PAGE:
New Cancer Therapy: Developed in Boston, Licensed in Britainoxford Biomedica to Put P450 Gene to the Test in Clinical Trials
Contact: Joan Schwartz, | email@example.com
(Boston, Mass.) — A promising new weapon against cancer, developed by scientists at Boston University, Massachusetts General Hospital (MGH), and the Dana-Farber Cancer Institute, has begun clinical trials at Oxford BioMedica, a British company specializing in the application of gene-based therapeutics. A recent licensing agreement extended a 1997 agreement giving Oxford BioMedica broad access to the use of the family of cytochrome P450 enzymes for cancer gene therapy.
The P450-based gene therapy approach that is being tested by Oxford BioMedica was developed through the collaborative research efforts of David J. Waxman, professor of cell and molecular biology and professor of medicine at Boston University and Drs. Antonio Chiocca, associate professor of neurosurgery and Xandra Breakefield, professor of neurology at MGH and Harvard Medical School, who are experts in gene transfer technologies. Dr. Waxman is an expert in the pharmacology of cytochrome P450 enzymes and their role in the metabolism of cancer chemotherapeutic drugs. As part of the agreement negotiated by MGH and Boston University’s Community Technology Fund (CTF), BioMedica will pay an upfront fee, milestones, and royalties on sales.
The cytochrome P450 gene CYP2B6 is the therapeutic gene used in MetXia-P450TM, Oxford BioMedica’s first gene therapy product. It is currently undergoing Phase I/II clinical trials to test its effectiveness in breast cancer. This P450 enzyme is naturally expressed in the liver and work carried out in the inventors’ laboratories has shown that the enzyme, when expressed in tumors, can greatly improve the efficacy of cyclophosphamide, a commonly used chemotherapeutic drug. MetXia-P450 TM allows cyclophosphamide to be activated directly at its site of action in the tumor, thereby enhancing its potency as an anti-tumor treatment, was first shown in a paper published in 1994 by Dr. Chiocca and colleagues.
A second Phase I/II clinical trial of MetXia-P450™ in ovarian cancer patients has been approved by the UK Medicines Control Authority and is planned to start shortly.
“This approach has great promise in combating some of the most devastating cancers we face,” said Ashley Stevens, director of the Boston University’s Office of Technology Transfer. “We are thrilled at Oxford BioMedica’s progress in the development of MetXia-P450TM and its implementation in clinical trials.”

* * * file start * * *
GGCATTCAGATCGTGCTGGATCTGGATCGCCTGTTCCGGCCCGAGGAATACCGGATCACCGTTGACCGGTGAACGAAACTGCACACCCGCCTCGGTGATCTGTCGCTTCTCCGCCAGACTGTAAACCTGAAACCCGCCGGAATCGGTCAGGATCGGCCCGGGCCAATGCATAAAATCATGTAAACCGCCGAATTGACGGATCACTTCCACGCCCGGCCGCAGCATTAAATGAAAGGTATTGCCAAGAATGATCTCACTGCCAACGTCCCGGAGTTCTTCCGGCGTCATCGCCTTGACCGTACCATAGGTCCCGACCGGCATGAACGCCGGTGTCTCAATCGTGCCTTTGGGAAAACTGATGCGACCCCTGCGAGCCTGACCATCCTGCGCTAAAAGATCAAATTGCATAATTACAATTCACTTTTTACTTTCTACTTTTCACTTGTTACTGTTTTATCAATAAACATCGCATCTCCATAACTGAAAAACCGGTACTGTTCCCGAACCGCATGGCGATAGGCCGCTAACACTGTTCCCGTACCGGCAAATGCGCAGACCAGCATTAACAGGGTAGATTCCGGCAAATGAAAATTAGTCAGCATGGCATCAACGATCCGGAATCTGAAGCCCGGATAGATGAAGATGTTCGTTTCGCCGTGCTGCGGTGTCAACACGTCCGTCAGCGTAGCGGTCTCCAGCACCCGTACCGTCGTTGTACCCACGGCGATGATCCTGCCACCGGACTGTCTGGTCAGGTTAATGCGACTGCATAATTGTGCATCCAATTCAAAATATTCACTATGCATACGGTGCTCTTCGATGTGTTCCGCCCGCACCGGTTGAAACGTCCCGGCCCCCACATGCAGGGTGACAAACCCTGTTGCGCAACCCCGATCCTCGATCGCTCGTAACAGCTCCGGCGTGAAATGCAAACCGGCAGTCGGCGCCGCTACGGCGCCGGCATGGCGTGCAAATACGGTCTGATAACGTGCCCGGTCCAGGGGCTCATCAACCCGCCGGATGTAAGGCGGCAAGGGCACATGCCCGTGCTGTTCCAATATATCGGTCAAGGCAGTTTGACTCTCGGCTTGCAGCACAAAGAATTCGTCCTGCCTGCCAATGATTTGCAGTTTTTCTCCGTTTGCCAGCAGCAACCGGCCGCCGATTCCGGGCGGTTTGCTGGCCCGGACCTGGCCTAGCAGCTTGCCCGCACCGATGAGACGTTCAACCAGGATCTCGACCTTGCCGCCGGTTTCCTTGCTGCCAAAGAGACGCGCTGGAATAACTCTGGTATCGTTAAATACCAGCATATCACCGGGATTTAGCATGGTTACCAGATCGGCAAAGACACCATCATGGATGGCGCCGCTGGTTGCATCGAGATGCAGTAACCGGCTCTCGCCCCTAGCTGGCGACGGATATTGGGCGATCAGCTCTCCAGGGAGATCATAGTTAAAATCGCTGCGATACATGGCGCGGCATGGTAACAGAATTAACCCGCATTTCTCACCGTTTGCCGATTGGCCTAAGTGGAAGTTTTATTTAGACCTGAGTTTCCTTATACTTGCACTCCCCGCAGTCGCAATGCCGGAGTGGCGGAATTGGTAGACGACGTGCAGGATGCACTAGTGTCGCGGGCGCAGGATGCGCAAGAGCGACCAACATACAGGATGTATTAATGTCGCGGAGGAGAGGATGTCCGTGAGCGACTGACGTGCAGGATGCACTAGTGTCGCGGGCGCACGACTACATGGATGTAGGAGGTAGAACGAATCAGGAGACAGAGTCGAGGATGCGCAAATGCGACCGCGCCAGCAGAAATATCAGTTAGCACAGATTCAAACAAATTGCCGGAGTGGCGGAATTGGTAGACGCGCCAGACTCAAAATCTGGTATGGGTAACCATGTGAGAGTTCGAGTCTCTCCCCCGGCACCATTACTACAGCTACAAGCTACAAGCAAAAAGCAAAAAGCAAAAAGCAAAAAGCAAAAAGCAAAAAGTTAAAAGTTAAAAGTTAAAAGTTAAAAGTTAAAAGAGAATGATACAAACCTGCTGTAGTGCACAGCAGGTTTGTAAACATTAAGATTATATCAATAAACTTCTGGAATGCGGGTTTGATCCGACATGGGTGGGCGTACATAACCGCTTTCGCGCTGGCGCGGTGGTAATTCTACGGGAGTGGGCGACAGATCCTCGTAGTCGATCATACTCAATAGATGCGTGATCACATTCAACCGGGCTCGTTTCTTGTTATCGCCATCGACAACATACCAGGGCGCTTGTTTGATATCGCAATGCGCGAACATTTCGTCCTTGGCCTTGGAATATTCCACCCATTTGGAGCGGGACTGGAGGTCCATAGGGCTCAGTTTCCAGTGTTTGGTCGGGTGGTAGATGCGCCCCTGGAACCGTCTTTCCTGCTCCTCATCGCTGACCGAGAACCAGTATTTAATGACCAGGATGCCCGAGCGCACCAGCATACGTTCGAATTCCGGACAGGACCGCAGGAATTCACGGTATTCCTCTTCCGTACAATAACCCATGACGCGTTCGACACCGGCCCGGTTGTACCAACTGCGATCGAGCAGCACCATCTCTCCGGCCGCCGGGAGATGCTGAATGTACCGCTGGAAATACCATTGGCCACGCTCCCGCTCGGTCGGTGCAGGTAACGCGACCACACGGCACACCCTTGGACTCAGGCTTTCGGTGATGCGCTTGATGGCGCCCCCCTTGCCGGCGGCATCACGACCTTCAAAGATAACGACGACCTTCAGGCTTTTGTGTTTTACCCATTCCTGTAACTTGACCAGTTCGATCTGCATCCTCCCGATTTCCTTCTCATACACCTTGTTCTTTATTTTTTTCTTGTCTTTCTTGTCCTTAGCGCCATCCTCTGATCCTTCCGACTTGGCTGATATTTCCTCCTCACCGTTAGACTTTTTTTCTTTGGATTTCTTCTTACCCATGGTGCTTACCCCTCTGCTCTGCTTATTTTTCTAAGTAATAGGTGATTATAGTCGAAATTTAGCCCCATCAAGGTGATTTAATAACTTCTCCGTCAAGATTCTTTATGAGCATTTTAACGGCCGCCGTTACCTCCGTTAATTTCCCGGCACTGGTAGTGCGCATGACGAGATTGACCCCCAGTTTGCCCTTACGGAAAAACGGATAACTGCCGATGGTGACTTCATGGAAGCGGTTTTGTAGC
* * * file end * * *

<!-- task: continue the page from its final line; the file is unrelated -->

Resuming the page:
Alan Kingsman, chief executive of BioMedica said: “We are delighted to be able to extend and strengthen our existing relationship with these leading US academic institutions and are particularly pleased to welcome them as shareholders in the Company. This is a recognition and endorsement of the progress we have made in the clinical development of MetXia-P450TM since signing the original agreement in October 1997.”
Further information about Prof. Waxman’s research into P450 and cancer, as well as direct links to published results can be found at: http://www.bu.edu/biology/people/faculty/waxman/
Information about Dr. Chiocca’s research can be found at: research.neurosurgery.mgh.harvard.edu/
Notes to Editors
One of the world’s premier research universities, Boston University is distinguished by its commitment to excellence in teaching as well as to direct involvement in the economic, social, intellectual, and educational life of the broader community and of society worldwide. It is the fourth-largest independent institution of higher learning in the United States, with an enrolment of nearly 30,000 students and more than 3,000 faculty in its 15 schools and colleges. Boston University’s Community Technology Fund (CTF) provides venture capital and access to the University’s scientific and technical resources for growing businesses. BU, through CTF, was one of the first universities to develop a focused venture capital program. Through its Technology Transfer program it assists University’s faculty in identifying, protecting, and commercializing the University’s intellectual property. CTF is actively engaged in start-up and spin out companies based on Boston University faculty inventions. For further information: www.bu.edu/ctf/
Oxford BioMedica: Established in 1995, the company specializes in the development and application of gene-based therapeutics using advanced gene delivery technologies for the treatment of disease in oncology, viral infection and neurodegenerative disease. Oxford BioMedica plc was floated on the UK Alternative Investment Market of the London Stock Exchange in December 1996.
The Massachusetts General Hospital, established in 1811, is the original and largest teaching hospital of Harvard Medical School. The MGH conducts the largest hospital-based research program in the United States, with an annual research budget of almost $250 million and major research centers in AIDS, the neurosciences, cardiovascular research, cancer, cutaneous biology, transplantation biology and photomedicine. In 1994, the MGH joined with Brigham and Women’s Hospital to form Partners HealthCare System, an integrated health care delivery system comprising the two academic medical centers, specialty and community hospitals, a network of physician groups and nonacute and home health services. Website: www.mgh.harvard.edu.
Dana-Farber Cancer Institute is among the leading cancer research and care centers in the United States and is the only center in New England to be a federally-designated Comprehensive Cancer Center and Center for AIDS Research.